Those who support it

Welcome! ... You're gonna have a good time!

The accessibility community is by design an inclusive group & receptive to all questions/inquiries. Its intention is to level the playing field ensuring that everyone has equal access to the same information.

It's the best resource you didn't know you already had.

Patrick Dunphy

a swiss army knife with a riduclous amount of options is shown to demonstrate how useful a tool the a11y community can be.

How many people were already involved who I could learn from.

It probably sounds a bit silly now, but we didn’t have Facebook or Twitter when I first got involved. Back in the old days (heh, heh), we relied on email lists and conferences…and no one from accessibility was going to the conferences that I was attending.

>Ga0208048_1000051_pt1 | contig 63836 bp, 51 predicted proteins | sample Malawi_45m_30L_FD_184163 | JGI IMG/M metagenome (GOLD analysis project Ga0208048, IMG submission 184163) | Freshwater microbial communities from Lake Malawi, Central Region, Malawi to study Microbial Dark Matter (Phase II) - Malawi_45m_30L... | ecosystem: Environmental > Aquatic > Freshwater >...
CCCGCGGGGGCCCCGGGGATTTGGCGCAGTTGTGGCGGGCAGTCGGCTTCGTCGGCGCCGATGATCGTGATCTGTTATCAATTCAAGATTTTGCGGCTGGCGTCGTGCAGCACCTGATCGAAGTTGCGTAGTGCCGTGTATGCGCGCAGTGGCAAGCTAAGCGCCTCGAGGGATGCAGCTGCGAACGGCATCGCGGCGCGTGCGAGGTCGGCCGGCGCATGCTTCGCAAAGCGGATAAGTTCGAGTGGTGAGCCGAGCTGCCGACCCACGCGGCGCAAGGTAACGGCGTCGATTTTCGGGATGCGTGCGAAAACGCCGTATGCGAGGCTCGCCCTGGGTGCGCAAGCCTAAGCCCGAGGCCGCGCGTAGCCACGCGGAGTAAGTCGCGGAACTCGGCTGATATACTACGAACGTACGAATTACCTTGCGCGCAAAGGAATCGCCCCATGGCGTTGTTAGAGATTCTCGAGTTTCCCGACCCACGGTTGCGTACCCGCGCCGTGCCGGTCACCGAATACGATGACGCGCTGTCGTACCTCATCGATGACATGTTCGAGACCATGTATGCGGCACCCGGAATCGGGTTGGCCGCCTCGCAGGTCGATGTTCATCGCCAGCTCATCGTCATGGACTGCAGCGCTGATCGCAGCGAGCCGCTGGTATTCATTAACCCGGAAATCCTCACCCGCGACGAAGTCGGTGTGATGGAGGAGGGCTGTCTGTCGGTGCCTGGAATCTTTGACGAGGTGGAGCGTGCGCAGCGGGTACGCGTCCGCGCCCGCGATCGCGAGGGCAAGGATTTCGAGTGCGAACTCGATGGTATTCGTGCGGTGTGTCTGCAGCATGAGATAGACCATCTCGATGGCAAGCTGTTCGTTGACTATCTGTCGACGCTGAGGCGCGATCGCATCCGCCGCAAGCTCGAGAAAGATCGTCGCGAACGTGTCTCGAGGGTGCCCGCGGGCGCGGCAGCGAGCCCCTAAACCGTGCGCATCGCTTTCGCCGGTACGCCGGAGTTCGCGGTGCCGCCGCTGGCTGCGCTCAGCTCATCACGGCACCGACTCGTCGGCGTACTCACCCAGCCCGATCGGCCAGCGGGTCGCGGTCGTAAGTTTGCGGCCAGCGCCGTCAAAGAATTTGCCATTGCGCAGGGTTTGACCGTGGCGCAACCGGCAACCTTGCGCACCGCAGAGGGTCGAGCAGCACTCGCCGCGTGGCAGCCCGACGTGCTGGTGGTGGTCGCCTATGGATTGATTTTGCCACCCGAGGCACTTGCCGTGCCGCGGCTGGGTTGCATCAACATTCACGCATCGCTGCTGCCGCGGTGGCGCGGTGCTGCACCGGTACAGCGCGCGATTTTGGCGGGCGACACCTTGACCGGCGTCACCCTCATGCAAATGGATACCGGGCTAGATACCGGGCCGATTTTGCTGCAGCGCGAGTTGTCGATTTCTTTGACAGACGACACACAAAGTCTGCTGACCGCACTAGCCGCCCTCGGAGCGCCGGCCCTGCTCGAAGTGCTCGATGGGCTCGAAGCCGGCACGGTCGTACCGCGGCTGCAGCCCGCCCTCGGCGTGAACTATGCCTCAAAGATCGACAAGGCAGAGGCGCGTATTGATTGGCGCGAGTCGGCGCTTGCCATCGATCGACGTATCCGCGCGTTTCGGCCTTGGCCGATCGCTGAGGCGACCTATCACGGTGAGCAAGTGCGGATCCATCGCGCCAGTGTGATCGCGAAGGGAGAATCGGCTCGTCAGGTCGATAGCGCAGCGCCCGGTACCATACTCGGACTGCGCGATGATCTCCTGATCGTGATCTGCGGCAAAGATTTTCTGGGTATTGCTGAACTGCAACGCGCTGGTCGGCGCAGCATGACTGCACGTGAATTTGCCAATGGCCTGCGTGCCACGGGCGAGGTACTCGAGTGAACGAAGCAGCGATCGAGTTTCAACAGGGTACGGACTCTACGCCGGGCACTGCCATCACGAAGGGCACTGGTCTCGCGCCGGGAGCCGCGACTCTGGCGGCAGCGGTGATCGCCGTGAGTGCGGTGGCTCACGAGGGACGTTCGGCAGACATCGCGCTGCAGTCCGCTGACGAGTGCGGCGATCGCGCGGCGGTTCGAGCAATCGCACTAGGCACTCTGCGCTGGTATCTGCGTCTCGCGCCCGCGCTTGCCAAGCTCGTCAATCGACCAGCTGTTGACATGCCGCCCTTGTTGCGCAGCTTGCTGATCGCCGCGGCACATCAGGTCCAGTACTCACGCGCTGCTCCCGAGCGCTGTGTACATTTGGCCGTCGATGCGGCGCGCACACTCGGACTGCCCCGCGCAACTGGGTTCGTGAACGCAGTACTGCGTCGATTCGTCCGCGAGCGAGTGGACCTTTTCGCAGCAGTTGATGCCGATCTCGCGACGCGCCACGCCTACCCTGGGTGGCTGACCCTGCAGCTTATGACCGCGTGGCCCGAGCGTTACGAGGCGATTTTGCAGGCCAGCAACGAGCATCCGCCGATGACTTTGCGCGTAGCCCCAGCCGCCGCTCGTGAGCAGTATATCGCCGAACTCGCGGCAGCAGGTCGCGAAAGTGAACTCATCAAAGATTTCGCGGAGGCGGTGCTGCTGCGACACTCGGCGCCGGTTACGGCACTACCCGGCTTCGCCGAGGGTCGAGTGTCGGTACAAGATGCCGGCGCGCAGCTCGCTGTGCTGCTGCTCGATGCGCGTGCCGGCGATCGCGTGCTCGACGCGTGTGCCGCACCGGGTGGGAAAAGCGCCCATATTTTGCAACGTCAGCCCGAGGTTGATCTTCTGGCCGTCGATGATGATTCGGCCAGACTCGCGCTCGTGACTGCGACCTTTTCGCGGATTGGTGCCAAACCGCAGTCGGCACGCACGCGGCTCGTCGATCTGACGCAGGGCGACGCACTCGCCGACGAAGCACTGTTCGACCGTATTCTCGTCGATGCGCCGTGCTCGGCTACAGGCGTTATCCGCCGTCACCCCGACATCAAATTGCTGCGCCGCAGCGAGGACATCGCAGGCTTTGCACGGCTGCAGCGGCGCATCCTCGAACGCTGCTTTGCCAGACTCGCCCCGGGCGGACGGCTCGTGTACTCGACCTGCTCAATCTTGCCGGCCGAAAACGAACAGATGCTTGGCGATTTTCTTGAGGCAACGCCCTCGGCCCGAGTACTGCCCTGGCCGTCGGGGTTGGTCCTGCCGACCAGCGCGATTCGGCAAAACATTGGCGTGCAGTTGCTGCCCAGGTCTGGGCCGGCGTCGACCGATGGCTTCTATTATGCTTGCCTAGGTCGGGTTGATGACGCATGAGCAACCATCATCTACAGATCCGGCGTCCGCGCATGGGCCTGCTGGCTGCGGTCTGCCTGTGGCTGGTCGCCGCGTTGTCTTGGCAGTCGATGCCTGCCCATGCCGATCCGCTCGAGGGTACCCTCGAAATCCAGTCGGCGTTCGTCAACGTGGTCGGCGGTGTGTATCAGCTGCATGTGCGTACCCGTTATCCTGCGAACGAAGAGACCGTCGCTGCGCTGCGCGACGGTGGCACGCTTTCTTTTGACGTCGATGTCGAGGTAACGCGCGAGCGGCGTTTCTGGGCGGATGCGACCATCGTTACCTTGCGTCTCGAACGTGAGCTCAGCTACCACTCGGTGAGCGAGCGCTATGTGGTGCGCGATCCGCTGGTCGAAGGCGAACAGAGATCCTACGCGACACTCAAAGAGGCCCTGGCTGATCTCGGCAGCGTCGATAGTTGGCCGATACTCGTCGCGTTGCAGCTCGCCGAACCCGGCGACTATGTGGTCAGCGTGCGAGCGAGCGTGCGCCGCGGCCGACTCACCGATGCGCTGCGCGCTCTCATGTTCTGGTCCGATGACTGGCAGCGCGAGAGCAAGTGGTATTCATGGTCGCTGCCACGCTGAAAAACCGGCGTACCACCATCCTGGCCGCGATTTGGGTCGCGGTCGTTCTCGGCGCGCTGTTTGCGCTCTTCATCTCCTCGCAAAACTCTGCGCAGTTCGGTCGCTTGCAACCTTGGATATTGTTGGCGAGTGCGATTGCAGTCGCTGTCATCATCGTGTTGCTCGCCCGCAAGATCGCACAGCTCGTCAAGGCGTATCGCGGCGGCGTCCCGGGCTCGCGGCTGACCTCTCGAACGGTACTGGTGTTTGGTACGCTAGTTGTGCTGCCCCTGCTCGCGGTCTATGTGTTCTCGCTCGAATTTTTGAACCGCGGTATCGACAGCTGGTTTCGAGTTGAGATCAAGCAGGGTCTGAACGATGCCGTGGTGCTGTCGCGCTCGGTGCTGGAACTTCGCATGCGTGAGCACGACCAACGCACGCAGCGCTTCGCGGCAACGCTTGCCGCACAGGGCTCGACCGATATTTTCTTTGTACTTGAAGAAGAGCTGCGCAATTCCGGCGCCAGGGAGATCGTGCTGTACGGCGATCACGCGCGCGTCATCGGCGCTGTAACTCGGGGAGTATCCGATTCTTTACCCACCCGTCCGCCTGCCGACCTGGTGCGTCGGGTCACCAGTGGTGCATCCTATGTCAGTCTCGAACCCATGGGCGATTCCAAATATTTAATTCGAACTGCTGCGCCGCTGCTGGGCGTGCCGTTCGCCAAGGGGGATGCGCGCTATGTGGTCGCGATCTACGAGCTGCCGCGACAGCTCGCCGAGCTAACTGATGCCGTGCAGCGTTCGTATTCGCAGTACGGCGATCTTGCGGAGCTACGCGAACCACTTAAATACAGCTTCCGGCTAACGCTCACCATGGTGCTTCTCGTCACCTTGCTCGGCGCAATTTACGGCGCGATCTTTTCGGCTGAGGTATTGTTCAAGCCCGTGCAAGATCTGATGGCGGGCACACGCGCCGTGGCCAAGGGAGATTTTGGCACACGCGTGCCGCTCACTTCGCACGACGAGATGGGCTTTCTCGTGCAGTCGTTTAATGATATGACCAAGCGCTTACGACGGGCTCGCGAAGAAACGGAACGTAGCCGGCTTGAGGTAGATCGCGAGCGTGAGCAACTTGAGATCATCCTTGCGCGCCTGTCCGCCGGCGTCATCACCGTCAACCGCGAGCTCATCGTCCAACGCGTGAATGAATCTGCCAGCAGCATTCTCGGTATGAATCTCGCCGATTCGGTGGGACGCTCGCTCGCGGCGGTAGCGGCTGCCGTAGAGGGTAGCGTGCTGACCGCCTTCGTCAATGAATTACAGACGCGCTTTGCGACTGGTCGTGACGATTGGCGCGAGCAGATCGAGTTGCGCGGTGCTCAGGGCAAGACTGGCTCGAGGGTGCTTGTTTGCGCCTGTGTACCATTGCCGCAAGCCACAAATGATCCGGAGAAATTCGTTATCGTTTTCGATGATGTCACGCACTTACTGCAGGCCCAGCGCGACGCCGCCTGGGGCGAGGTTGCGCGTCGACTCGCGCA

Char James-Tanny

Some tin cans joined by strings are shown to demonstrate how difficult it would have been to share information before twitter and other social networks.

That starting a monthly accessibility meet-up (Accessibility DC) and a yearly event (Accessibility Camp DC) was the easy part, while the hard part is keeping it going after five years.

John F Croston III

We work tirelessly, the end goal is to put ourselves out of work. Events like camps or CSUN can be a great refresh or reboot to help us remember how important our work can be.

I'd love to participate, however I can't think of any one thing to contribute. I mean, I already knew everything when I got into a11y.

Ain't Section 508

We may not have all the answers.

Liam Neeson shown from the movie "Taken". Context is that he is talking on our behalf to those who ignore accessibility.

What we do have is a particular set of skills.

Skills we have acquired over very long careers.

Skills that make us a nightmare for people like you.



Photo credits

Photo credits